Pennsylvania casinos experienced less-than-stellar revenue numbers in August, and while it may be a blip on the radar, it could mean redoubled efforts for legalizing online gambling.
The August numbers = not great news
Casino revenue had generally been humming along in Pennsylvania; if operators weren’t growing, things were generally at least staying level. But August was not a very good month for the gaming industry in the state.
Pennsylvania casinos had a nearly $7 million drop in slot machine revenues for July, as 10 of its 12 casinos — including Sands in Bethlehem — saw reductions in August, compared with a year ago, according to figures released Friday by the Pennsylvania Gaming Control Board.
The $203 million in slot machine revenues brought in statewide was a 3.3 percent reduction over the $210 million in August 2014.
According to the MC, Mount Airy saw a nine percent reduction in revenue year over year, while Sands had a poor showing just a month after a record July.
Still, it’s not a reason for concern, at least according to the PA gaming board, which attributed the YoY to decline to the fact that there was one fewer Friday in August this year than there was in 2014.
PA casinos want more revenue, not less
Whether the state’s casinos are worried after the poor August showing, or if they agree with the gaming board’s assessment, is unclear. What we do know is that there are concerns that growth for brick-and-mortar casinos has already plateaued.
Coupled with last month’s numbers, could that result in an increased lobbying push from the state’s gaming interests? Might there be more willingness to back an online gambling-only bill, instead of a more wide-ranging gaming bill that affects slot machines and an increased ability to serve liquor?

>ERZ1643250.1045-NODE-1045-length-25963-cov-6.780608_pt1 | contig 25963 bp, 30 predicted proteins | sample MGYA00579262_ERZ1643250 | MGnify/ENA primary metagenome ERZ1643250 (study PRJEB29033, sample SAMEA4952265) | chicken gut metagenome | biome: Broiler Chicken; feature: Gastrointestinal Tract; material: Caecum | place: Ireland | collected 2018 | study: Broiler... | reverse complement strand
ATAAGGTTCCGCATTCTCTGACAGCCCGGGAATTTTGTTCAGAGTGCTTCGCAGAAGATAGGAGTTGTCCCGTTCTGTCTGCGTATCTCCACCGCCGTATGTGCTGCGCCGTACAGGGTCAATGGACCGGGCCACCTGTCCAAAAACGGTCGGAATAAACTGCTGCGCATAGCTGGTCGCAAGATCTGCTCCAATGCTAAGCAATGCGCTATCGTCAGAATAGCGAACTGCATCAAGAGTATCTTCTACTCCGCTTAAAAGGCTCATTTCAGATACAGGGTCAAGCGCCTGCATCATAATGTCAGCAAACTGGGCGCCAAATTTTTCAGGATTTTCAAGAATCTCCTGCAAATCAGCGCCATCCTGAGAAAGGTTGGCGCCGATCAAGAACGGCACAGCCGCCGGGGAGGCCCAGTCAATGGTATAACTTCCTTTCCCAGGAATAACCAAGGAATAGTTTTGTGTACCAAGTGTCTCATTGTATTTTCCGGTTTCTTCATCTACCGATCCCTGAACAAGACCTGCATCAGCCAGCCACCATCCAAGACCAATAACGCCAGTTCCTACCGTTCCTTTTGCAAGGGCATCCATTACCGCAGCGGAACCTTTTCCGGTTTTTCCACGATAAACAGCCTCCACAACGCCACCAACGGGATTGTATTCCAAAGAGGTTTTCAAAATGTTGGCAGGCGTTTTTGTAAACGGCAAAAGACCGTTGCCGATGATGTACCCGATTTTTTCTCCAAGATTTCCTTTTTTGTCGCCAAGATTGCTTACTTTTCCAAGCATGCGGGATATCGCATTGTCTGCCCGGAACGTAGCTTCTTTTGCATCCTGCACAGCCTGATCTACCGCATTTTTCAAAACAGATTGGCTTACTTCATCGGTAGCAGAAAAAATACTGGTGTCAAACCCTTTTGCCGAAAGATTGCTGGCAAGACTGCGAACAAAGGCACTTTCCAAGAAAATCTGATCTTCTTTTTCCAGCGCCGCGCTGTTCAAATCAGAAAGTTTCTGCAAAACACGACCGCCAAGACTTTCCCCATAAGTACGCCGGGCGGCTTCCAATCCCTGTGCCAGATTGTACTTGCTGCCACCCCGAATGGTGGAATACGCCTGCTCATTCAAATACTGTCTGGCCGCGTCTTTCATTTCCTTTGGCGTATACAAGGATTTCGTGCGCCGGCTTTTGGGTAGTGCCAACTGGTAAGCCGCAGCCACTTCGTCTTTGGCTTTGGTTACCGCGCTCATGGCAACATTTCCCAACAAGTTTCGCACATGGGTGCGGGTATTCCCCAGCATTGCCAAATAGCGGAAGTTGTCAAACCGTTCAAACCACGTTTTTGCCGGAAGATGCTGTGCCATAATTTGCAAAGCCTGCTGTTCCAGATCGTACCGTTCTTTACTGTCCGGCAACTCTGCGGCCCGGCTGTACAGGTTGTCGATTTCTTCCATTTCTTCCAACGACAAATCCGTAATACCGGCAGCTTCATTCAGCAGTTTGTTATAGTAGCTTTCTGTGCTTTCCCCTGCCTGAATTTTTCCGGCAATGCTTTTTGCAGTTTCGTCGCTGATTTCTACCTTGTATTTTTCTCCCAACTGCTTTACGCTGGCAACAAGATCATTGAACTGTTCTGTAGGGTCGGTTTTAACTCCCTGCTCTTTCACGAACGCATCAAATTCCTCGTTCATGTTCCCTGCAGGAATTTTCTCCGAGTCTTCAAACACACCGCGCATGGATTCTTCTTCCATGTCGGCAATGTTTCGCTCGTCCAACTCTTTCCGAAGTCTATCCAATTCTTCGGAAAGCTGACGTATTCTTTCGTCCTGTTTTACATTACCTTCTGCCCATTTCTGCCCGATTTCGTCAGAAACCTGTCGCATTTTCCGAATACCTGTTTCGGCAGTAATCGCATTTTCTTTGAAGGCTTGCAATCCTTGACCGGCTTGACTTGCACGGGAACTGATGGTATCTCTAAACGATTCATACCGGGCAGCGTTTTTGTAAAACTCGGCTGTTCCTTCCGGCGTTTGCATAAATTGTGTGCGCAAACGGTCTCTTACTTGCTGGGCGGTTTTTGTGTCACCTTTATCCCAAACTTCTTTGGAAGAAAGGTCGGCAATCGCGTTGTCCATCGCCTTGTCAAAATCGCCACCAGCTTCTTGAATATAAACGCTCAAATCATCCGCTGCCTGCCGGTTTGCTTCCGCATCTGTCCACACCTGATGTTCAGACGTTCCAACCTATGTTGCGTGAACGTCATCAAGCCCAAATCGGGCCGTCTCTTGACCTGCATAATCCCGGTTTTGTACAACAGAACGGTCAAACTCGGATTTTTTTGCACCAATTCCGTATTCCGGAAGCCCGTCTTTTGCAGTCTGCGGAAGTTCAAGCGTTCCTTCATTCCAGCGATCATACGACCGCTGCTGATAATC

If a bill doesn’t happen now, the possibility of internet gambling regulation is likely shelved until 2016. So it’s feasible that the poor month could increase casinos’ sense of urgency on the matter.
Where online gambling sits in the budget showdown: Still on the sidelines
The slow revenue month comes in the midst of the ongoing budget impasse in Pennsylvania, which has now surpassed two months in length.
It is still not out of the realm of possibility that online gambling could become a part of the solution in bridging the gap between Democratic governor Tom Wolf and Republican legislators, who still haven’t found much common ground on expenditures, or how to fund them with revenue. Right now, the focus is on passing a stopgap bill to fund the government in the short term.
From the past few months, we have learned that:
- Online gambling remains a fairly non-controversial way to generate state revenue.
- Nearly all casinos (Sheldon Adelson’s Sands Bethlehem excluded) are in favor of iGaming, they just disagree with some of the details in gaming legislation that has been introduced.
Even so, one bad month is likely not enough to push PA’s casinos into panic mode. Online gambling legislation is a long-term play, and casinos will back an iGaming measure only if it is in their best interest moving forward, not as a quick revenue fix.